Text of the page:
The first thing you should know about the world’s tallest mountain, Mount Everest.
The world’s second-tallest mountain is Mount Kilimanjaro in Tanzania, the tallest mountain in Africa.
It is known for its granite peaks and its deep red rock.
There are also many other peaks and crags that make up the world record book.
The highest peak in the world is Mount Victoria, the highest mountain in Canada, which has a circumference of 1,000 kilometres.
In fact, it is one of only four places on earth where the Earth’s circumference is greater than 100 kilometres.
All that matters is that the highest point in the Himalayas is at least one kilometre above sea level.
But there are many other places in the globe where the highest peak is much higher than 1,500 metres.
So it comes as no surprise that the most iconic mountain on earth has a name.
It’s also one of the worlds most visited, and popular, destinations.
But what is the truth about the truth of flat earth and the flat earthers?
Here’s a brief history of flat-earth theory.
It started in 1894, when French mathematician and geologist Pierre L’Ecuyer published a book called The Principles of Geometry and the Geometry of the World.
It was a very early form of modern physics.
The book proved that the Earth was round.
It said that all the continents were one sphere, the ocean was a sphere, and all the mountains were one.
In other words, the Earth is flat.
In 1895, a geophysicist named Thomas Hutton published his own book, Flat Earth.
He also found that the oceans are a single solid, but not a sphere.
He called it a ‘molecular cloud’.
Hutton called the earth a ‘massless cloud’.
This came as a shock to many people.
It seemed to show that the earth was not spherical.
But the book was quickly disproved by scientists like Richard Higgs, who discovered that the molecules in the air have an extra property: they change shape at very low temperatures.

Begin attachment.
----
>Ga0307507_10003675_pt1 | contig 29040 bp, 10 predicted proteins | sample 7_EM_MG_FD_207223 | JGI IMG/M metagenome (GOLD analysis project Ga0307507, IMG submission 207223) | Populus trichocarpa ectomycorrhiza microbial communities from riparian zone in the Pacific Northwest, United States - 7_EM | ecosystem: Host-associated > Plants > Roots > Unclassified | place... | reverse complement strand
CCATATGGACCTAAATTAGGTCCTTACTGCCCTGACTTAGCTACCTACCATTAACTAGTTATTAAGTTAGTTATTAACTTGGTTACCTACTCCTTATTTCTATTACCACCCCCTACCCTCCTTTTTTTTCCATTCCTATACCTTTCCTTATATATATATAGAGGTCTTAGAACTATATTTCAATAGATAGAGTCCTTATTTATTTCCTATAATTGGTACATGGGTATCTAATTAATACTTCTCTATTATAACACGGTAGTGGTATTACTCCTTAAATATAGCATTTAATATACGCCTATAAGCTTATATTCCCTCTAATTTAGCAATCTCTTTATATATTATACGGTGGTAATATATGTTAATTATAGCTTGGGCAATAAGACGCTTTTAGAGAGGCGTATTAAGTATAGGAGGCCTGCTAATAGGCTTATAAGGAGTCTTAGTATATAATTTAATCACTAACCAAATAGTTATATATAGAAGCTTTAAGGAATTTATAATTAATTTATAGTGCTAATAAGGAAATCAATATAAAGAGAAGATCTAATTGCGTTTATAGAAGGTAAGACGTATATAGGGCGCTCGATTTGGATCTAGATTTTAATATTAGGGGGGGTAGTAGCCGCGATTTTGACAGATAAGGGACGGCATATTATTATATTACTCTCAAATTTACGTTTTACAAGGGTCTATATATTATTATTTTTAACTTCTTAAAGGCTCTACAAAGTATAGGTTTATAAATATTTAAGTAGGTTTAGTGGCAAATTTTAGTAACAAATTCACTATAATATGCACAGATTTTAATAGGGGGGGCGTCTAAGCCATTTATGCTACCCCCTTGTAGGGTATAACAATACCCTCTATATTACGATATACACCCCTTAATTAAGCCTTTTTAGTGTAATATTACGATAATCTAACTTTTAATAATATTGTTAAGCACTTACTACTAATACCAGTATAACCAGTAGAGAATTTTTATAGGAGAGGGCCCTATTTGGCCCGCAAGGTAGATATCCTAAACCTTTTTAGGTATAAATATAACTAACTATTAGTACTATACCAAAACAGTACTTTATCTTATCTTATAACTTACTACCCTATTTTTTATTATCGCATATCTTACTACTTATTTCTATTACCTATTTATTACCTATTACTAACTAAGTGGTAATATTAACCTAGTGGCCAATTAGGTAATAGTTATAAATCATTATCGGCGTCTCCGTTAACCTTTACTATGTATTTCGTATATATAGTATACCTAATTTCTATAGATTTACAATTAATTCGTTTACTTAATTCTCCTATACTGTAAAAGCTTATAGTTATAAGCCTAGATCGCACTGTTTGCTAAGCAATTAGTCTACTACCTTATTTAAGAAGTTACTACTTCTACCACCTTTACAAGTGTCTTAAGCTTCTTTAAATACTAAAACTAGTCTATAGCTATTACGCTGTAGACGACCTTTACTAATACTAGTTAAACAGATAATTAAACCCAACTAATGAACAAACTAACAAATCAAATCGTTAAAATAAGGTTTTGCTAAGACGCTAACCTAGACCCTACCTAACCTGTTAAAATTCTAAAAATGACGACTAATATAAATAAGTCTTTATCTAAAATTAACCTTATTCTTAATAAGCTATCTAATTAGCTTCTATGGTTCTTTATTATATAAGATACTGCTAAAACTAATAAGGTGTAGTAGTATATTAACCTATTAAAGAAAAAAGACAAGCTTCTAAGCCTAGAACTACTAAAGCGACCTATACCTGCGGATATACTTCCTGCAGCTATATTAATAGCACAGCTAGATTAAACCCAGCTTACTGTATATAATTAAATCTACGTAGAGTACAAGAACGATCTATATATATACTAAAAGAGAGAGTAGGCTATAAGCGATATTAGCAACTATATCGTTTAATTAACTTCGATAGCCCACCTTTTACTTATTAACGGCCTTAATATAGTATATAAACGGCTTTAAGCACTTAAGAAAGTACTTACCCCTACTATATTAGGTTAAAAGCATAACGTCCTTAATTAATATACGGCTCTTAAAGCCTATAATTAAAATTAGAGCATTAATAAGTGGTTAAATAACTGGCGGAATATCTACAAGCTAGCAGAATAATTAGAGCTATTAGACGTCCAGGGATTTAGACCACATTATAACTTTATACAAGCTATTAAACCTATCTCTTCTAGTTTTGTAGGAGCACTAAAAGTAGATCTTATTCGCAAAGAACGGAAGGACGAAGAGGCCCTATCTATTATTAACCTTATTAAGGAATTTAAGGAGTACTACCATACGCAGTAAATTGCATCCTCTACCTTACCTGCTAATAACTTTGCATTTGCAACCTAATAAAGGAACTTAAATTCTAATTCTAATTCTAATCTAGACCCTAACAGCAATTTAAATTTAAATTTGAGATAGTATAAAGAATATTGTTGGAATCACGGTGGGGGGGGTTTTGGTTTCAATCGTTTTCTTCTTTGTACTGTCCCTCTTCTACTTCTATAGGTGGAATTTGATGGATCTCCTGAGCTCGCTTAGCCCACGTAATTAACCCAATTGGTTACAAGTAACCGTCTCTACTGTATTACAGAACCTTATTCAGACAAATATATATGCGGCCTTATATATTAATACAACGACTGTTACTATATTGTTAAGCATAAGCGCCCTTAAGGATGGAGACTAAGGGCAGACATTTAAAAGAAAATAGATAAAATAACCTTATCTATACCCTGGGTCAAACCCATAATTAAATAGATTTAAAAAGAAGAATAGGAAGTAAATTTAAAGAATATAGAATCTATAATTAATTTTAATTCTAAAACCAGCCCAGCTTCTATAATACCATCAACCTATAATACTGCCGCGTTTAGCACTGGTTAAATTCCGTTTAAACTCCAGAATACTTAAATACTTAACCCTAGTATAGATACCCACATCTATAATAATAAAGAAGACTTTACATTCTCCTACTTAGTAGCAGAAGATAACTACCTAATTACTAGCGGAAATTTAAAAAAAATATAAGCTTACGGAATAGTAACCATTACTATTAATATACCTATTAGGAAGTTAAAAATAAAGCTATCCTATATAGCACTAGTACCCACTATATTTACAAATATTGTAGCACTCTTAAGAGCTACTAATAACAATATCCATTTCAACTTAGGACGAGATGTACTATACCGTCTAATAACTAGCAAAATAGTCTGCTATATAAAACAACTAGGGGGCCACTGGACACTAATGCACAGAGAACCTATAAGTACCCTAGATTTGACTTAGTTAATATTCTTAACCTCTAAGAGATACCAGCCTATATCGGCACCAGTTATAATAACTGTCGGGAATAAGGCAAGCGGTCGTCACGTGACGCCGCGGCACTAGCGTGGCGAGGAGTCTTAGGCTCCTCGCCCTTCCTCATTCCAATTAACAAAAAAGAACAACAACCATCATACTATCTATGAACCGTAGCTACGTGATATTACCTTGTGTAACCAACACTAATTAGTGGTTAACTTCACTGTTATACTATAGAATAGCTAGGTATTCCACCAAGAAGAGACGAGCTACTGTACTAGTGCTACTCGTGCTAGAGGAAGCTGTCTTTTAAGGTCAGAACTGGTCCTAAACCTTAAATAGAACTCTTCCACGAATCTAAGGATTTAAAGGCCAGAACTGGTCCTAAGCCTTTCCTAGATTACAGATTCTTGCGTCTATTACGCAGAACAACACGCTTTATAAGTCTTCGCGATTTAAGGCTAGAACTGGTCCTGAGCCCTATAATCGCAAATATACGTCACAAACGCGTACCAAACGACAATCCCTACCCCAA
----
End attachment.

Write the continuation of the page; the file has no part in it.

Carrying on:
Higgs called it ‘skeletal’ or ‘structure’.
When a molecule moves in one direction, it turns slightly, and when it turns in the opposite direction, the molecules are not turned at all.
It shows that molecules can move in all directions.
So the earth is a lump.
That was the beginning of a lot of confusion.
In 1902, French physicist Émile Zola proposed that the world was round because the Earth had a surface area of more than one square kilometre.
The idea that the surface of the earth has more than 1 square kilometer of land has been widely discussed for centuries.
Zola’s theory has become known as the ‘geo-geometric’ theory.
But in the 1920s, a mathematician named Édouard Lévy suggested that there are actually six continents.
The theory was called the ‘six continents hypothesis’.
It has been disproved more than 100 times.
It has always been a very complicated idea.
The most famous of these was the 1947 discovery of the Antarctic continent, which is about 1,200 kilometres long and has an area of about one square centimetre.
This has been the basis for the idea that Antarctica is a land mass with no continents.
In recent years, a new theory of the Earth has been proposed.
Called the ‘tectonic plate theory’, this theory suggests that the crust of the planet is the plates that are in contact with each other.
The plates move up and down, and they bend and move in different directions.
In the process, the plate moves around the Earth.
The fact that the plates move in such a way has been called the Earth-at-a-glance.
But some scientists have argued that the theory does not support the existence of continents, or even the idea of the plates moving.
In 2014, an Australian geophysicist named Andrew McGlashan published a paper that showed that the continents are a simple illusion created by the Earth as a sphere and that the land masses are actually a complicated illusion.
McGlastan’s theory also suggests that we can find evidence of continents in the ice of Antarctica, and that these continents are actually flat.
But McGlaser’s theory is also controversial.
Many geophysics and other scientists have questioned whether McGlassey is right about the earth.
In 2007, a group of Australian geologists led by Professor Andrew Brown published a report in the journal Science that questioned McGlasher’s theory.
They wrote that McGlasse’s theory does indeed predict the presence of continents.
However, they said, the continents appear to be a complex illusion created in the last 10,000 years, based on fossil evidence, that is now completely disproven.
Professor Brown told the ABC that McGastans claims are a ‘distraction’ from the truth.
He said the Earth appears to be